Affiliate LicenseLicensing FeesValidityCompensation Models
Ancillary Casino Service Industry Enterprise (CSIE) License$2,000 for registration.5 YearsRevenue share, variable Cost Per Action (CPA), hybrid revenue share and CPA.
DGE Vendor RegistrationThere is no fee for registration.5 YearsFixed fee based on Cost Per Click (CPC or PCP), Cost Per Impression (CPM), Cost Per View (CPV), Cost Per Action (CPA) or custom sponsorship deals. 

iGaming Affiliate Sub-licensing in New Jersey

Additionally, two different types of affiliates can apply for an Ancillary CSIE License or Vendor registration:

  1. Master Affiliate
  2. Sub-affiliate

Sub-affiliates can piggyback on Master Affiliates if the Master has tied partnerships with many operators and the sub-affiliate struggles to create new partnerships. However, if the Master Affiliate does revenue share with operators and uses an Ancillary CSIE license, the sub-affiliate must also have an Ancillary CSIE license. The same is valid for vendor registration; if the Master Affiliate is compensated on a fixed fee basis, the Master and the Sub-affiliate must have a vendor registration with the NJ DGE.

Refer-a-friend Schemes — No License Required Up To $2,500

Many New Jersey gambling sites have so-called refer-a-friend schemes, where you can recruit new users to the gambling platform and earn a commission. The commission structure may vary depending on the gambling operator, but it’s usually a flat fee per referral. The good news is that anyone can do this starting today and earn up to $2,500 in a calendar year without applying for an affiliate license.

Impact of Regulated Online Gambling in the State of New Jersey

Lifetime Revenue Generated From Regulated Online Casinos and Sportsbooks

The revenue number quoted here is based on revenue generated from regulated online gambling until Q2 2024.

  • Online Casinos since 2013: $8.37 billion
  • Online Sports Wagering since 2018: $3.81 billion

Without taxes, of which internet gaming has become a significant contributor in recent years, it would be impossible to pay for the state’s health, welfare, social services, transport systems, roads, schools and universities.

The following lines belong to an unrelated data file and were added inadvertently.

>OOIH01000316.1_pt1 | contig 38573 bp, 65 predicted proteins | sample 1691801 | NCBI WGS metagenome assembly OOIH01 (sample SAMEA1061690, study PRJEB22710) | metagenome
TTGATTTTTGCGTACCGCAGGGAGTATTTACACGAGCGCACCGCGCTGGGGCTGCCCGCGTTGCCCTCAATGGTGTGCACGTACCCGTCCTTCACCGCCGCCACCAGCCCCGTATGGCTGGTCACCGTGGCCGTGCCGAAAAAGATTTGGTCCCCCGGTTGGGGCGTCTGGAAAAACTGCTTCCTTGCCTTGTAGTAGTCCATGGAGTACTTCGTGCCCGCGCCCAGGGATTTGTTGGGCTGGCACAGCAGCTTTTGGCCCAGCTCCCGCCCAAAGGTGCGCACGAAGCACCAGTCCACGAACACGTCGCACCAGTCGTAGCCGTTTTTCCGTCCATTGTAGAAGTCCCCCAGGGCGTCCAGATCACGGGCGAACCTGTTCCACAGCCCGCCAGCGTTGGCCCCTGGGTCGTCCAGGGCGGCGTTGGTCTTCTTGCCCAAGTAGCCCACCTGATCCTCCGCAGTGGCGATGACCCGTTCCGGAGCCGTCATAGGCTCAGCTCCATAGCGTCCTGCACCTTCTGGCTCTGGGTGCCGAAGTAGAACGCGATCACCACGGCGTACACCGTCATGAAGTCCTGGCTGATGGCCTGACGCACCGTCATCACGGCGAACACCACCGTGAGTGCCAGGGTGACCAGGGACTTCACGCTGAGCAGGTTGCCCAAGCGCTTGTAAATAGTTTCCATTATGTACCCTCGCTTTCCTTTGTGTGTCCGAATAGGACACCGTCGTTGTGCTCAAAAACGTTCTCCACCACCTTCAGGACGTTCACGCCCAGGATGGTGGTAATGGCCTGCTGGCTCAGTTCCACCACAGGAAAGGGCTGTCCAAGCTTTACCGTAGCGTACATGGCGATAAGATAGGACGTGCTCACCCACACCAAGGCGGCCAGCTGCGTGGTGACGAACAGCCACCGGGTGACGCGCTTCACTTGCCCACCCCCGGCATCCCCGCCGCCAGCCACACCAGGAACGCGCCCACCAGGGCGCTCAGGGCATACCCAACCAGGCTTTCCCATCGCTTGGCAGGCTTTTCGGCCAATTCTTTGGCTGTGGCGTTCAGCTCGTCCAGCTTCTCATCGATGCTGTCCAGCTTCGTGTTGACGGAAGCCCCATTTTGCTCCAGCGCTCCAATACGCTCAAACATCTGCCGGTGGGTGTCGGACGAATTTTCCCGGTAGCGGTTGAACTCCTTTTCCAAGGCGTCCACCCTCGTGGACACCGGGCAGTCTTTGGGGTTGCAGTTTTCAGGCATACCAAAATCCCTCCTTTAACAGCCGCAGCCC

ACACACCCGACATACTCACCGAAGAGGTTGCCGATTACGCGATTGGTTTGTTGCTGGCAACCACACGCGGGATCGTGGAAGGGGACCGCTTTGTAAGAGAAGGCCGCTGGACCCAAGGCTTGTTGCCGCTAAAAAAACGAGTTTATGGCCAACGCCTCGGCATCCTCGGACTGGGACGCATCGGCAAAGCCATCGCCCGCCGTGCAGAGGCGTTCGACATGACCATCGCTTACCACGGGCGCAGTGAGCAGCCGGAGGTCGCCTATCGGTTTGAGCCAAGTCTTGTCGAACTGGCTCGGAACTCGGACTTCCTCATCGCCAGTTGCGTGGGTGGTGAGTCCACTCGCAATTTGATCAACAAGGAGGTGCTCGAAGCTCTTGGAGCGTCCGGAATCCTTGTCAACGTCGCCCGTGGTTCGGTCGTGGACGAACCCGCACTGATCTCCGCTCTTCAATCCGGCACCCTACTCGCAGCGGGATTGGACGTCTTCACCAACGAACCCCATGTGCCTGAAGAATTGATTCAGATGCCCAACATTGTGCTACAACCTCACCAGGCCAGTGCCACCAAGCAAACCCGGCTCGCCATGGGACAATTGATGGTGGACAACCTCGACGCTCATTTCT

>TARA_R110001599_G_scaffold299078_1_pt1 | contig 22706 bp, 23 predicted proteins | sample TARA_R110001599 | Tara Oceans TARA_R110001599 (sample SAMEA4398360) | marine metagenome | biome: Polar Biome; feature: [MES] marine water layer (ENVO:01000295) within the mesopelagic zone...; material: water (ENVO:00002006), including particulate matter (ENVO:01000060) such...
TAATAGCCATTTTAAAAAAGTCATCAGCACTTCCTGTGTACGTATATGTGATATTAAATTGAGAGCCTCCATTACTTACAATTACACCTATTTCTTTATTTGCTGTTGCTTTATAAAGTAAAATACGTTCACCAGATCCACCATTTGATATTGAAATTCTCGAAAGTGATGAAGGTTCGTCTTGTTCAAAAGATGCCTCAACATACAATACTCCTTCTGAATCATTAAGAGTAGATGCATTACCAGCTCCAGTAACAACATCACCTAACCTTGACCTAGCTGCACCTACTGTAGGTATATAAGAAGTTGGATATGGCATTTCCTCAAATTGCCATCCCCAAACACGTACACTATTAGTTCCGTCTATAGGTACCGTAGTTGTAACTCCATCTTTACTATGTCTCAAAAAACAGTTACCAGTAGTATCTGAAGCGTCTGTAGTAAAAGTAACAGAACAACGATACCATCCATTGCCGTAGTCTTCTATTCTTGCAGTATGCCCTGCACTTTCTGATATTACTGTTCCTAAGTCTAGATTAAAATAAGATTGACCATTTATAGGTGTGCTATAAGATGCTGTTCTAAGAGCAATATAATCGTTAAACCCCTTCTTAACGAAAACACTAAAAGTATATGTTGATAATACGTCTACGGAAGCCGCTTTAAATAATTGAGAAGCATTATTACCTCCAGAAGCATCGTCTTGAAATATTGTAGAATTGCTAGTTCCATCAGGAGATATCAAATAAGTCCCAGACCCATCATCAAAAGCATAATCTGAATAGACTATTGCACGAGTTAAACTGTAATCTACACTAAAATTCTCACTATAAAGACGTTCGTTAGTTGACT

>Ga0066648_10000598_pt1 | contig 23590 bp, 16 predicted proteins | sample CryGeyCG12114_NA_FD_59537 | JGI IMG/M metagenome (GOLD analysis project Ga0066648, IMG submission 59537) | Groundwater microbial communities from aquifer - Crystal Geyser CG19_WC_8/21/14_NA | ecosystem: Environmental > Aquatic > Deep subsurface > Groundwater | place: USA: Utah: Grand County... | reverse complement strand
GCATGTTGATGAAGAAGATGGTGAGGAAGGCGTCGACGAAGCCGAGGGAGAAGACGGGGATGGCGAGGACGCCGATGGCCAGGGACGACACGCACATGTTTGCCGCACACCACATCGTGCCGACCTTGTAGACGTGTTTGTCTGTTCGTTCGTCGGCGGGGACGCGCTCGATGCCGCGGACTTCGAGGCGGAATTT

New Jersey Lottery Supporting the Public-employee Pension System

The Lottery Enterprise Contribution Act was enacted in 2017 and stipulates that a percentage of lottery profits help support public-employee pension systems(11), helping protect close to one million state employees and retirees through three different funds:

  1. Teacher’s Pension and Annuity Fund
  2. Public Employees’ Retirement System
  3. Police and Firemen’s Retirement Systems

The act will run for 30 years, starting in 2017. It will help fund the above pension systems based on the projected net earnings from the Lottery Enterprise, which should total around $37 billion during the period. As of 2022, the New Jersey Lottery had already contributed $1.074 billion to support the pension systems.

Problem Gambling

Not everything is butterflies and rainbows; online gambling also has a downside in that it can lead to problem gambling, which turns into social issues harming both individuals and our society. Some critics estimate that the costs associated with problem gambling could equal revenues generated from taxes and iGaming fees. These costs relate to healthcare, welfare, homelessness and criminality stemming from online gambling.

The accessibility of reliable records makes it hard to verify these claims. Still, critics argue that the government could enjoy greater results with a lower risk of social problems if they were to devote time and resources to other sections rather than internet gaming.

While no one should downplay problem gambling, what many proponents of legalized online gambling fail to understand is that there are illegal alternatives readily available to New Jersey residents. Offshore and crypto gambling sites are a Google search away, and there are no laws prohibiting residents from using these sites. Already today, these illegal alternatives generate hundreds of millions in revenue from US players, income that is taxed in other countries and removes incentives for additional hiring of NJ iGaming personnel at legal gambling operators, effectively taking away job opportunities and increasing unemployment rates locally. 

What’s worse, consumer protection is much worse at illegal gambling sites, leaving players vulnerable and at a higher risk of developing gambling problems. Arguably, without regulated online gambling, tax allocation and responsible gambling funds, the social issues would mount, and funds to combat social issues would have to be allocated from other sources. At least, with today’s legal situation of online gambling in New Jersey, the industry and its stakeholders can shoulder the responsibility and provide safer alternatives to online gambling and help combat the social issues together with politicians who are constantly revising and amending legislation to make it safer.

Laws About Responsible Gambling and Player Protection

Online gambling operators are subject to several responsible gambling procedures, including employee training and RG certification about assessing gambling habits, providing safe gameplay, advertising according to standards, and integrating into New Jersey’s self-exclusion program. Operators achieve compliance through different procedures, systems and tools(12):